It’s that time of year when we see those common illnesses that occur in Winter emerging… sore throats, coughs, runny noses and all the symptoms we associate with the season. And sometimes what begins as a cough can also become a chronic cough.
How do I know if my cough is Covid?
One question that’s popping up frequently right now is: how do I know if my cough is Covid… or not?! The problem is that it’s not particularly easy to tell the difference between the two. This is because not only have the main symptoms of Covid-19 changed as the virus has mutated, but those who have been double vaccinated seem to be affected by the virus in a different way. From March 2020 we were all told to be aware of the 3 main symptoms:
- high temperature
- new, continuous cough
- loss of taste or smell
But fast forward to October 2021 and there are calls for the government guidance to be updated as many of those testing positive are not experiencing the original symptoms but are now presenting with:
- runny nose and sniffles
- sore throat
- possible high temperature
What should you do if you have a cough?
Unfortunately it’s not possible to tell the difference between a cold, flu or Covid based on symptoms alone. The guidance is that if at all in doubt, you should take a Covid test and stay at home until you receive the results. With symptoms being so similar to the common cold – which is also very much in circulation now that Winter is on its way – there really is no other way to be 100% certain.
What if I’ve developed a chronic cough?
When you have a cough as part of a cold the symptoms generally dissipate after around 3 weeks. Even if your cough was due to Covid-19, you should find your symptoms improve in 2-4 weeks.
But what if you have a chronic cough?
A chronic cough is one that lasts eight weeks or longer in adults or four weeks in children. The cough can be triggered by many factors such as talking, laughing, certain smells or sudden changes in temperature. Chronic coughs can be caused by:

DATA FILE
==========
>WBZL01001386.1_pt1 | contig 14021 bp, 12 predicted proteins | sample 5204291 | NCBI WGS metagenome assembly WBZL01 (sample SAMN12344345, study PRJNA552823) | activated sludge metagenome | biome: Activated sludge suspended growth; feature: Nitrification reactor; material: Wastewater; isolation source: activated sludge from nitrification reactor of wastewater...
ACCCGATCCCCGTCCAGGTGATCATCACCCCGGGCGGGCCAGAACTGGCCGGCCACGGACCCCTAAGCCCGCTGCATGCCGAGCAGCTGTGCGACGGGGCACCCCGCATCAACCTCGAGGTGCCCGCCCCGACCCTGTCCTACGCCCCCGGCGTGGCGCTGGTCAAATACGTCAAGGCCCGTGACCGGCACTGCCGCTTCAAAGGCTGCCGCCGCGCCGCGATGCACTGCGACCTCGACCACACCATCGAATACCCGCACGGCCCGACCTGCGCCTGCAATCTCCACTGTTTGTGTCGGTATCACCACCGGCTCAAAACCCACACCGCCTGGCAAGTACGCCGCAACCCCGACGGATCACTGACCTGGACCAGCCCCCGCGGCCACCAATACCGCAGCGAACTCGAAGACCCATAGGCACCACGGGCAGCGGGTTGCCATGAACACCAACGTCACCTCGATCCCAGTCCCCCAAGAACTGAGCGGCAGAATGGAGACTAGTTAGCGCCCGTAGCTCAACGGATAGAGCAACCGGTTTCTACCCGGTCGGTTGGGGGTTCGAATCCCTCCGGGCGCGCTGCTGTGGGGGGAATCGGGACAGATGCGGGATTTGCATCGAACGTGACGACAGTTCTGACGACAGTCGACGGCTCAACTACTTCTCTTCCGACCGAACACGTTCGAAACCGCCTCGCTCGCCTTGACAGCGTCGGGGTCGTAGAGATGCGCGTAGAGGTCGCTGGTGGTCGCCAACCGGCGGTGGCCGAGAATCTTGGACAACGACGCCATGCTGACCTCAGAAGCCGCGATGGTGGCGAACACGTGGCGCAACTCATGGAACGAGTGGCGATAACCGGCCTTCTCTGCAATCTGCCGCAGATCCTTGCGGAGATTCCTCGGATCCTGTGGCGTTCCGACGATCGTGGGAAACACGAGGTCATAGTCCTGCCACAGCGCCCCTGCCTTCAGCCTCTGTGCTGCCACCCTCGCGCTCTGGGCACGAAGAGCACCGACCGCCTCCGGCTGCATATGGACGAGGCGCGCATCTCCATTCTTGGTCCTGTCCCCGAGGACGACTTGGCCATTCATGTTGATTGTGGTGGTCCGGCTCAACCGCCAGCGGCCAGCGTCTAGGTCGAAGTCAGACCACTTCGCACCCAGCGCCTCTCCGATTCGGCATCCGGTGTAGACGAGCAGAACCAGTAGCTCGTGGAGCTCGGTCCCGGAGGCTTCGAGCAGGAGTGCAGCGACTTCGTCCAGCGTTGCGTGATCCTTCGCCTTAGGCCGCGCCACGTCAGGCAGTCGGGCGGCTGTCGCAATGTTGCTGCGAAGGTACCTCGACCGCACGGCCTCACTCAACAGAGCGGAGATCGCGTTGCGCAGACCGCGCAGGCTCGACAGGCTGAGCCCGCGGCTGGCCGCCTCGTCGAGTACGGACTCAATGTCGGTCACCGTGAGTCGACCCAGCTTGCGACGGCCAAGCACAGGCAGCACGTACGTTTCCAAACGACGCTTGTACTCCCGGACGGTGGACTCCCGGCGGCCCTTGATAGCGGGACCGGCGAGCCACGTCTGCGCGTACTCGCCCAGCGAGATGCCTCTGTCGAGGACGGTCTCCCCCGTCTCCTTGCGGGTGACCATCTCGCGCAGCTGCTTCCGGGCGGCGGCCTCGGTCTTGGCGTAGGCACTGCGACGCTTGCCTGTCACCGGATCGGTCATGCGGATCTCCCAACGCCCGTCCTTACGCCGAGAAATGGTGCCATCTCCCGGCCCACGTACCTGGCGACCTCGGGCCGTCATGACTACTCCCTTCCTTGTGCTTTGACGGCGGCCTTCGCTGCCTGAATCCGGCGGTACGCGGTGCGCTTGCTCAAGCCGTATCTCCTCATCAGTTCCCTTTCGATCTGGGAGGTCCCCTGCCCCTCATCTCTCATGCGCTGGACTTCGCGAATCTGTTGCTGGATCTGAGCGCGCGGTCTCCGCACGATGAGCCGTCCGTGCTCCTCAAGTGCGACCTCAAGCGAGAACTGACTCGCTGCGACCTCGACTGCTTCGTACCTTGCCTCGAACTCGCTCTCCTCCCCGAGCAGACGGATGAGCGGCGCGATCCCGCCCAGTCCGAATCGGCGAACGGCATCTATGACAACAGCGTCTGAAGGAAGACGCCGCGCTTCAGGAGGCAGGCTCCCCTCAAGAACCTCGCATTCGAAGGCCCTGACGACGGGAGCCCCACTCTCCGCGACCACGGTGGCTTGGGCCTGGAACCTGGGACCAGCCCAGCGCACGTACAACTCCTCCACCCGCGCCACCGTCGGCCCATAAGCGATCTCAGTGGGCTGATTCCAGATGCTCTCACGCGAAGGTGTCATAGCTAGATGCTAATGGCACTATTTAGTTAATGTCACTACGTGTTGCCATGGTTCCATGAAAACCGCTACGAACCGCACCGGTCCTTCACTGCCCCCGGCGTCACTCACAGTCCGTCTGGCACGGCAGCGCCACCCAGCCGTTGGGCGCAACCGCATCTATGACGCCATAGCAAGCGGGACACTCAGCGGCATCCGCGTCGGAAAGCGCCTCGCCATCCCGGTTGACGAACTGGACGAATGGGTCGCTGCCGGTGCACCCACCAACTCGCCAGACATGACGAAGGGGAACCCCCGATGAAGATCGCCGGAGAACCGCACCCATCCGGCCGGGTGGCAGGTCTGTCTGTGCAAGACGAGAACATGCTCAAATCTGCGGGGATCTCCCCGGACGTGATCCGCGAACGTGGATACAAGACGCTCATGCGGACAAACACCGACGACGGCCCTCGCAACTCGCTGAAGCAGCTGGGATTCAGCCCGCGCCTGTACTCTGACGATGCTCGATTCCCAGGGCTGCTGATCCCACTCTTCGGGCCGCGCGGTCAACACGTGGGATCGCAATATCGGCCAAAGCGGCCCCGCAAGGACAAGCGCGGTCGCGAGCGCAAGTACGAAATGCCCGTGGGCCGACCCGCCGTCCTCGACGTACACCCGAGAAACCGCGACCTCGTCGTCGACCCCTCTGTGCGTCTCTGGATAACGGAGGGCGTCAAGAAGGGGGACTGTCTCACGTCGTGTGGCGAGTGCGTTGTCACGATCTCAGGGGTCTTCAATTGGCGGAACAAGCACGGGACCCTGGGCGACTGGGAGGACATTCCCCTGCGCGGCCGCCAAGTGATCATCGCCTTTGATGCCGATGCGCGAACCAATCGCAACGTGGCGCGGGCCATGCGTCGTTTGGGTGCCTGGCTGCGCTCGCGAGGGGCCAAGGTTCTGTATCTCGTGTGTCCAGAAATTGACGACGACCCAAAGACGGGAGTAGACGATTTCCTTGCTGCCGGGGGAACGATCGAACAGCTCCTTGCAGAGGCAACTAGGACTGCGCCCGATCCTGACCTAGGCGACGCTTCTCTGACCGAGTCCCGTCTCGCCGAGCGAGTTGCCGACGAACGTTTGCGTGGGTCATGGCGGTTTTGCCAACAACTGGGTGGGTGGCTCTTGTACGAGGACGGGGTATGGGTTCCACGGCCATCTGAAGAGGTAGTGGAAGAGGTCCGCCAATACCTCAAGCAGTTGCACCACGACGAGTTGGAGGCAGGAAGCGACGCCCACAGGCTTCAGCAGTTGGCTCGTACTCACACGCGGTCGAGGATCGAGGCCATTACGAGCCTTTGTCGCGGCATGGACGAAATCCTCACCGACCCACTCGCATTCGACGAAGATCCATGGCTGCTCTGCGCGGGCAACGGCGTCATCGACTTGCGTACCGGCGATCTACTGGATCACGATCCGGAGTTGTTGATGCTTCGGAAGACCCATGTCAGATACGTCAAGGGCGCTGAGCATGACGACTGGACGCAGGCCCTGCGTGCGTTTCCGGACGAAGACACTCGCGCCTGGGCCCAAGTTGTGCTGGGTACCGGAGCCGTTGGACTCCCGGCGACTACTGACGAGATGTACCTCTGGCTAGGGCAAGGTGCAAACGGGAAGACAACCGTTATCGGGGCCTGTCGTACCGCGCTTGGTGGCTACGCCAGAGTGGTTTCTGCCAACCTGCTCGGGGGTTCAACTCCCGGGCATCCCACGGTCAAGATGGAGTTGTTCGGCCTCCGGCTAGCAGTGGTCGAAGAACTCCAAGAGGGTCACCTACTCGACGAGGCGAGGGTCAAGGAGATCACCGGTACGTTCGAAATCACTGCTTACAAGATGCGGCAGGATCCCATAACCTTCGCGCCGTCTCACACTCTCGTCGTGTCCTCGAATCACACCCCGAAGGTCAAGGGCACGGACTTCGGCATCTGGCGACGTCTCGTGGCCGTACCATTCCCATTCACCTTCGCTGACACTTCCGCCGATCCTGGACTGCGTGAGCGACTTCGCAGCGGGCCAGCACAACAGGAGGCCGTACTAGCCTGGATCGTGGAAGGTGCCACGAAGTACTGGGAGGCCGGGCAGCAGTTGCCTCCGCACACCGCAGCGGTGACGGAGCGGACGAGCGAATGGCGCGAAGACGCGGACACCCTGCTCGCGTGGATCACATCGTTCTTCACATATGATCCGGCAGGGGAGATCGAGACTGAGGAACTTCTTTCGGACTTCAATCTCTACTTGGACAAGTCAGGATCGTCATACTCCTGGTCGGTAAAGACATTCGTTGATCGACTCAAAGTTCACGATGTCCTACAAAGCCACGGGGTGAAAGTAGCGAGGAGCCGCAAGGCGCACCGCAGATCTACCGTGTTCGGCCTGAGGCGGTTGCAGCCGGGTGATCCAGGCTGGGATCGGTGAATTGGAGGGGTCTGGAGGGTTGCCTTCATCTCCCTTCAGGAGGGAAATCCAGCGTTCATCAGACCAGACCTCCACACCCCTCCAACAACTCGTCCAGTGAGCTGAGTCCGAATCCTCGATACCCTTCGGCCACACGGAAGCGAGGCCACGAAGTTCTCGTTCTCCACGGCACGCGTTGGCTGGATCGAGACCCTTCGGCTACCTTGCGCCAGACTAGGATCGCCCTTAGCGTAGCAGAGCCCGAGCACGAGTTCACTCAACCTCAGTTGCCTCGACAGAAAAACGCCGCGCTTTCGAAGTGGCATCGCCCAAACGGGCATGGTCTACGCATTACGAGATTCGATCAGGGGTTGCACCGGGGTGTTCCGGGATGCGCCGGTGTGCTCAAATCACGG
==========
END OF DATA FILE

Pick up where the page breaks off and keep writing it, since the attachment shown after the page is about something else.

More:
- Chest infections
- Upper airway irritation
- Post nasal drip
- Reflux (GORD)
- Aspiration (inhaling food into the lungs)
- BP medications e.g. ACE inhibitors
- Lung condition e.g. chronic bronchitis, bronchiectasis, COPD, Asthma
Having a chronic cough can be uncomfortable as the constant coughing can cause pain in your ribs and stomach and can cause disrupted sleep. So finding a way to minimise the amount you are coughing is key.
Various respiratory Physiotherapy treatment approaches can be used to help treat a chronic cough. If mucus in the lungs is causing the cough, airway clearance techniques are relevant. If there is an upper airway (throat and laryngeal) irritation then it is often relevant to look at triggers and optimising your breathing pattern. Speech and language therapists are also extremely helpful in targeting relaxation and correct use of the larynx and voice, and often form a key role in long term management. Finally, some patients benefit from a medical review to try medications or procedures to help their cough, depending on the origin.
Check out our previous blog about managing a dry, tickly cough and some of the steps you can take at home to relieve your symptoms.
Get in touch via firstname.lastname@example.org if you’d like to know more about how we can help.